Now the pendulum appears to be swinging back.

"I don't think you'll find Virginians trust either political party [enough] to give them a blank check,'' Warner said. "Virginians are at the core about folks who are more in the center and folks getting stuff done."

Mame Reiley, one of the state's top Democratic political consultants, said Democrats would be better off working with Gov. Robert F. McDonnell (R), whom she praised for bringing jobs to the state. "We can't put party before Virginians,'' she said. "They want to know we're going to do everything we can to bring new jobs in Virginia."

Pat Mullins, chairman of the Republican Party of Virginia, said Democrats need to understand that their policies do not fit in with a generally conservative state.

"To me, if I was chair of the Democrat Party, and I had lost as bad as I had lost last year and as bad as I lost this year I wouldn't be talking about a glitch in these last two elections. I'd be thinking, 'Hey, we need to make some major changes,' '' Mullins said. "The voters have rejected their core beliefs."

GOP weighs what's next

Immediately after Tuesday's victories, Republicans began looking toward future elections.

Already, two Republicans are running to replace state Sen. Robert Hurt, who was elected to Congress on Tuesday. A third will announce Monday that he will run for the seat held by Del. H. Morgan Griffith, who also was elected to Congress.

The state Board of Elections will certify Tuesday's results Nov. 22. Hurt (R-Pittsylvania), who defeated Democratic Rep. Tom Perriello in the 5th District, and Griffith (R-Salem), who defeated Rep. Rick Boucher, are expected to resign their state seats soon after. McDonnell will then set a pair of special elections to fill the two seats. Cranwell said he has candidates to run for both seats in the Republican-leaning districts, but declined to name them.

Next November, all 140 legislators will be on the ballot.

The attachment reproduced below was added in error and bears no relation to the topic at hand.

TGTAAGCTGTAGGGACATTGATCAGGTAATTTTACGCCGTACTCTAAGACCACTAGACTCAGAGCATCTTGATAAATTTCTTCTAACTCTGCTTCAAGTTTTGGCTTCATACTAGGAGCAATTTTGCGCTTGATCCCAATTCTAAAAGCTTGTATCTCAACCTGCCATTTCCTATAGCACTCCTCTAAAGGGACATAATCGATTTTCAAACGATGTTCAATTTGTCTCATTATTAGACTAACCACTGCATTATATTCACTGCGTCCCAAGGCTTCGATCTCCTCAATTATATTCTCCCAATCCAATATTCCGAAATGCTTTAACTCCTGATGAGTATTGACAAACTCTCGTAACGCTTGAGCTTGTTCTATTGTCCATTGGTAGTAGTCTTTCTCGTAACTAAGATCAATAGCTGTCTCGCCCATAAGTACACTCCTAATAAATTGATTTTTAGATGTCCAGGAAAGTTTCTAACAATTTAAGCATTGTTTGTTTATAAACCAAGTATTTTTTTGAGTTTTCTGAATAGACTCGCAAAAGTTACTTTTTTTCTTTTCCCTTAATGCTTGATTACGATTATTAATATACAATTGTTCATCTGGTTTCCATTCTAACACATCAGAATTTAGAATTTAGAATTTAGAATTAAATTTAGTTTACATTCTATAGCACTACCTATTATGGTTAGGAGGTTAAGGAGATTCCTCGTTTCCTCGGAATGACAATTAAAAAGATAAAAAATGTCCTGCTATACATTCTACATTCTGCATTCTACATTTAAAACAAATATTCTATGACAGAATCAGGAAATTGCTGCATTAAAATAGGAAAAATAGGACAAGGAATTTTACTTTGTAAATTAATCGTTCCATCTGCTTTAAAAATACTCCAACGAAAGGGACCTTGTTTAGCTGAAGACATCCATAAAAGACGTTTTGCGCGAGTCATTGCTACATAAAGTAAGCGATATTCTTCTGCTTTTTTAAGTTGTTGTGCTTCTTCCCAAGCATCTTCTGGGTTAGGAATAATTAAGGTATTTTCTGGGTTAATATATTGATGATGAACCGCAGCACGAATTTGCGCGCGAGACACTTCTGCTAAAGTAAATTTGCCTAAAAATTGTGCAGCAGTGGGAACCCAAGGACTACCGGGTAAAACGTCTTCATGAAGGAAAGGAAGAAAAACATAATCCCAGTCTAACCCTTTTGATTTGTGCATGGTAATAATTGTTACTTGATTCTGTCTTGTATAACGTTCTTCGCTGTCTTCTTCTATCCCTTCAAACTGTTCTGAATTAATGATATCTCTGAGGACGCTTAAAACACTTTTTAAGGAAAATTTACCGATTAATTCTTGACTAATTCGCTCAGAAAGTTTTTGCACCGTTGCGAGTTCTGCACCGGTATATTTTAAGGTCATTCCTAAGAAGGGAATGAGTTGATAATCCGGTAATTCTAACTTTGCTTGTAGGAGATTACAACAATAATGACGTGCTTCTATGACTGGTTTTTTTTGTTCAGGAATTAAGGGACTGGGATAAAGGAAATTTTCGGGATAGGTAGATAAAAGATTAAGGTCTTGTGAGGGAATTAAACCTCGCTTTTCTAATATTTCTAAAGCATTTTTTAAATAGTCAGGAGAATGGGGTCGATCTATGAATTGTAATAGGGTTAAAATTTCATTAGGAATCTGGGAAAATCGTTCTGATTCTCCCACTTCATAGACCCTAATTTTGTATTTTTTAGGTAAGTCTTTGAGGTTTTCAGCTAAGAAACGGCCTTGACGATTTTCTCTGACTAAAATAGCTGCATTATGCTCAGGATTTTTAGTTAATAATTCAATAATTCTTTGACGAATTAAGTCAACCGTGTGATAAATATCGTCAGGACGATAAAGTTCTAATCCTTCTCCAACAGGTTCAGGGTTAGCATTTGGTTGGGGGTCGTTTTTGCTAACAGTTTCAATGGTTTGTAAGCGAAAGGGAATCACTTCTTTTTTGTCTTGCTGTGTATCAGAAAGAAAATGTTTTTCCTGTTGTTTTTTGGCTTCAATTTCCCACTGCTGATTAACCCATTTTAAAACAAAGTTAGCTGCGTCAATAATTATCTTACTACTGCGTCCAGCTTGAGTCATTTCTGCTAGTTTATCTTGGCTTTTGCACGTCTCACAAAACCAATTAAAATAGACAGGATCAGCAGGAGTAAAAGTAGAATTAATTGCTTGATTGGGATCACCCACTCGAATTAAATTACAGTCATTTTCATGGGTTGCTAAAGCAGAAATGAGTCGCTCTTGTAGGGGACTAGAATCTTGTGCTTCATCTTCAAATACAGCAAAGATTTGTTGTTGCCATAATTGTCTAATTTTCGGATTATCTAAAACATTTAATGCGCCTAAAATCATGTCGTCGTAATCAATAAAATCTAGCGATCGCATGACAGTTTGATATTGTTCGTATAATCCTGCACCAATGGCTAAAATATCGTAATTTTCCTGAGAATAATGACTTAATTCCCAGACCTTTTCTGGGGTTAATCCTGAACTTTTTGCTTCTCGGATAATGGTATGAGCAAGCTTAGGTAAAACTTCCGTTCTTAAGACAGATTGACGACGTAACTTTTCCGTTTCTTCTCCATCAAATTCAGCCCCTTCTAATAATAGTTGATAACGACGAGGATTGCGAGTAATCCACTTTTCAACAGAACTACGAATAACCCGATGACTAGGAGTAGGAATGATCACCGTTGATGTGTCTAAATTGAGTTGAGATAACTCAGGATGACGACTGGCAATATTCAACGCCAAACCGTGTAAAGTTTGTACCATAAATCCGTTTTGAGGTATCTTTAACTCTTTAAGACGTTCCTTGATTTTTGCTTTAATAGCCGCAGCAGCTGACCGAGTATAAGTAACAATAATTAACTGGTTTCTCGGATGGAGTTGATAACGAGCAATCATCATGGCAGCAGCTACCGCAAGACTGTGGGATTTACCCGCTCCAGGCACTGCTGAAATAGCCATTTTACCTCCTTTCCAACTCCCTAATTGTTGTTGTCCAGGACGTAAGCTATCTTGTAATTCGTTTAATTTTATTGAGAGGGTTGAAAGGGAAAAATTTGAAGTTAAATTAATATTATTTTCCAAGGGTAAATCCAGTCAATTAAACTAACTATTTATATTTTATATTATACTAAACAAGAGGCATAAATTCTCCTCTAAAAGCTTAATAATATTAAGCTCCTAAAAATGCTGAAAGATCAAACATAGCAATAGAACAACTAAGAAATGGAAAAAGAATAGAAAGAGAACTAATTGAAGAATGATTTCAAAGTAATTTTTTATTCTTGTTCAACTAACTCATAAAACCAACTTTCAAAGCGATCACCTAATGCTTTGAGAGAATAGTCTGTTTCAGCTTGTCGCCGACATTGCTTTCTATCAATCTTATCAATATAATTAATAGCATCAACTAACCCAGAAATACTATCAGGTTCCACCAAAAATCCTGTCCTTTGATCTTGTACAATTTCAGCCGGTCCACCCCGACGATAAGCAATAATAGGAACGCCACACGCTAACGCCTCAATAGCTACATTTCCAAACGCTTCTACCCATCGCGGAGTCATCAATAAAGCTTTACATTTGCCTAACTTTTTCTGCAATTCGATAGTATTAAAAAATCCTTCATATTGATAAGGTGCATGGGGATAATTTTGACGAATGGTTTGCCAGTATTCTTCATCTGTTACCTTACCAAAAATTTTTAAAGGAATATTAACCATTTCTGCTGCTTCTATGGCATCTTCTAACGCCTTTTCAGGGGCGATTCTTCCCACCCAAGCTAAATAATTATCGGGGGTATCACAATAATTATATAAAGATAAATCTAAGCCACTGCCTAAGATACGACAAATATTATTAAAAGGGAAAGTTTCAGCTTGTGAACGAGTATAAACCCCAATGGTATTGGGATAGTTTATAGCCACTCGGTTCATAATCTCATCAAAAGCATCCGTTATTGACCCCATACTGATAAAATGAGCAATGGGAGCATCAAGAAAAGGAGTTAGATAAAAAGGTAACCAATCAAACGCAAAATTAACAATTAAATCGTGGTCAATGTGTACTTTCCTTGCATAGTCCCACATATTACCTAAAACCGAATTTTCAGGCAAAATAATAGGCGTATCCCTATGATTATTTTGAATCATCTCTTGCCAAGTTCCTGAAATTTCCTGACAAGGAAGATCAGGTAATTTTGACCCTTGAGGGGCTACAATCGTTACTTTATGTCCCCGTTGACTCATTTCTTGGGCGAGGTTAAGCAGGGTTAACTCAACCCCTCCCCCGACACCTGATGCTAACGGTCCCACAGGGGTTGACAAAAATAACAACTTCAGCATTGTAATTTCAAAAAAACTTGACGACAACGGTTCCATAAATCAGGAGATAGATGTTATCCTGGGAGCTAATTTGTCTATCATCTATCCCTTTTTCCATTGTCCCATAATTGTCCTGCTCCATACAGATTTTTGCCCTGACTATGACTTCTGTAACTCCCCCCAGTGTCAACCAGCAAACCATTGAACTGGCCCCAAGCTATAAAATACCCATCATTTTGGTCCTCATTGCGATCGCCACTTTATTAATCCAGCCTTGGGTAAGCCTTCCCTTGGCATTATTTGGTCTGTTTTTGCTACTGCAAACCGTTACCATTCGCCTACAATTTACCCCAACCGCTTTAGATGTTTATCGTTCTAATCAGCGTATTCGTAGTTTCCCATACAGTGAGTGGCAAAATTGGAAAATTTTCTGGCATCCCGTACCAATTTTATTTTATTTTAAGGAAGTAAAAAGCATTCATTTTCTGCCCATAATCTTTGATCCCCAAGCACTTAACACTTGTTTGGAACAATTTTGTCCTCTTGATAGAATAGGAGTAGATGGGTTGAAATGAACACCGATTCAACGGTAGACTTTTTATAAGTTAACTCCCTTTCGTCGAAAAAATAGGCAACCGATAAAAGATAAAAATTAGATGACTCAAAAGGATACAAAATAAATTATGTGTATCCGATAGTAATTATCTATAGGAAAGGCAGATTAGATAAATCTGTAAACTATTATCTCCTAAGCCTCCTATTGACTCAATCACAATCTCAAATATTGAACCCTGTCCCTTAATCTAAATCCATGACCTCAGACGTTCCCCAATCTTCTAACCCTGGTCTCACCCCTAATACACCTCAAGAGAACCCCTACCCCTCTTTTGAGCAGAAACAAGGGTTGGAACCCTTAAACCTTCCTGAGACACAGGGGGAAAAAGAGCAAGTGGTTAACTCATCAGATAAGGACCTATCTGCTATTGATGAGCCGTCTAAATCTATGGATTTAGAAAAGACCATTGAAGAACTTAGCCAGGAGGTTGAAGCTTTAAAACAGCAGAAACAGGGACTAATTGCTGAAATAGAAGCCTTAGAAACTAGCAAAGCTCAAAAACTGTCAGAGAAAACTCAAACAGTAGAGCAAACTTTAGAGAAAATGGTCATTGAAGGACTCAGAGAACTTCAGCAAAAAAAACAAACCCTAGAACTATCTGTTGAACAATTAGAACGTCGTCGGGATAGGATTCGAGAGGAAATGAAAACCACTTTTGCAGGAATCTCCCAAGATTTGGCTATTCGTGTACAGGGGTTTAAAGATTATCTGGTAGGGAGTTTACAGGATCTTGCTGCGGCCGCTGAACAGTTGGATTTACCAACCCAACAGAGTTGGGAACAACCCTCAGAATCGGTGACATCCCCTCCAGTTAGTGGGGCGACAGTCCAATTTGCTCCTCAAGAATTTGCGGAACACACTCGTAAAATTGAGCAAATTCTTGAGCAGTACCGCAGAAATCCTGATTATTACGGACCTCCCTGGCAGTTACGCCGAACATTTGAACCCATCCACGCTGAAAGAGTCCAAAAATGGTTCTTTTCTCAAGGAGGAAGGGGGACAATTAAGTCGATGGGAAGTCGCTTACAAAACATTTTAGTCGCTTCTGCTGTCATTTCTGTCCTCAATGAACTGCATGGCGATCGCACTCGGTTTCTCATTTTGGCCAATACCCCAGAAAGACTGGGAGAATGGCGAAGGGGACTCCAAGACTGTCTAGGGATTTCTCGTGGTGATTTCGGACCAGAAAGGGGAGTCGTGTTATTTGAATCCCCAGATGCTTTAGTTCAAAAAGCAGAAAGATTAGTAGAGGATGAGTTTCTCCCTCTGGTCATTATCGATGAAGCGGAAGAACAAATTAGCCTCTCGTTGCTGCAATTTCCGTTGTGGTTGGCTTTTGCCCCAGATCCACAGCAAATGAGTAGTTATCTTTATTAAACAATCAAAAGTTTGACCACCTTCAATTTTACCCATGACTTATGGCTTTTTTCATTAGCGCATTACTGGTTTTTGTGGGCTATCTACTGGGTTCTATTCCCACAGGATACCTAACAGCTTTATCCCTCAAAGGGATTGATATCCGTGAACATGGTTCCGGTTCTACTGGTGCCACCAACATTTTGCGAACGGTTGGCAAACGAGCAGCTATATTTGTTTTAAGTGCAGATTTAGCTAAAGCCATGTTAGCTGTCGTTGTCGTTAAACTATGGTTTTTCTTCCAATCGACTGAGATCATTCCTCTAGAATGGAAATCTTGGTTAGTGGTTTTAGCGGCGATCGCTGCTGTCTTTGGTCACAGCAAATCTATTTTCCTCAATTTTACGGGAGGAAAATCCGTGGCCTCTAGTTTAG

Senate Majority Leader Richard L. Saslaw (D-Fairfax) said members of his caucus have been knocking on doors every weekend, just as they always have.

"We'll just continue doing what we're doing,'' Saslaw said. "We don't have a lot of problems."

Room at the top

Sen. James Webb (D) has yet to say whether he will run for reelection in 2012, and Democrats have few obvious choices for the 2013 races for governor, lieutenant governor and attorney general.

Lt. Gov. Bill Bolling (R) already is running as the heir apparent to McDonnell, and Attorney General Ken Cuccinelli II (R) has hinted at running for reelection, though some want him to run for governor instead.

Former DNC chairman Terry McAuliffe, who made an unsuccessful bid for his party's nomination for governor last year, is widely expected to make another run in 2013. Other names mentioned for 2013 include Armstrong and McEachin, and possibly state Sens. J. Chapman "Chap" Petersen (D-Fairfax) and Mark R. Herring (D-Loudoun) or former state delegates Steve Shannon and Shannon Valentine. Many activists also are encouraging Perriello to consider a run for governor or U.S. Senate.

Webb declined to comment for this story, but his spokesman said in a brief statement that the senator "believes the Democratic Party must reaffirm its historic commitment to fight for the interests of working Americans and to ensure fairness of opportunity for everyone."

Paul Goldman, a former Democratic Party of Virginia chairman, said McDonnell's landslide 2009 win should have been a "canary in the coal mine," predicting the souring of Democratic fortunes in the state.

McDonnell's general-election rival, state Sen. R. Creigh Deeds (D-Bath), ran on a promise to continue the policies of Warner and Kaine - and was soundly defeated.

"Nobody is that popular," Goldman said. "That's the message the voters were sending. . . . The Democrats now have to act more like the out-party. We've had some successes, but you have to remember we're not so good that we can be a top-down party. You need to reach out more."

Staff writer Rosalind S. Helderman contributed to this report.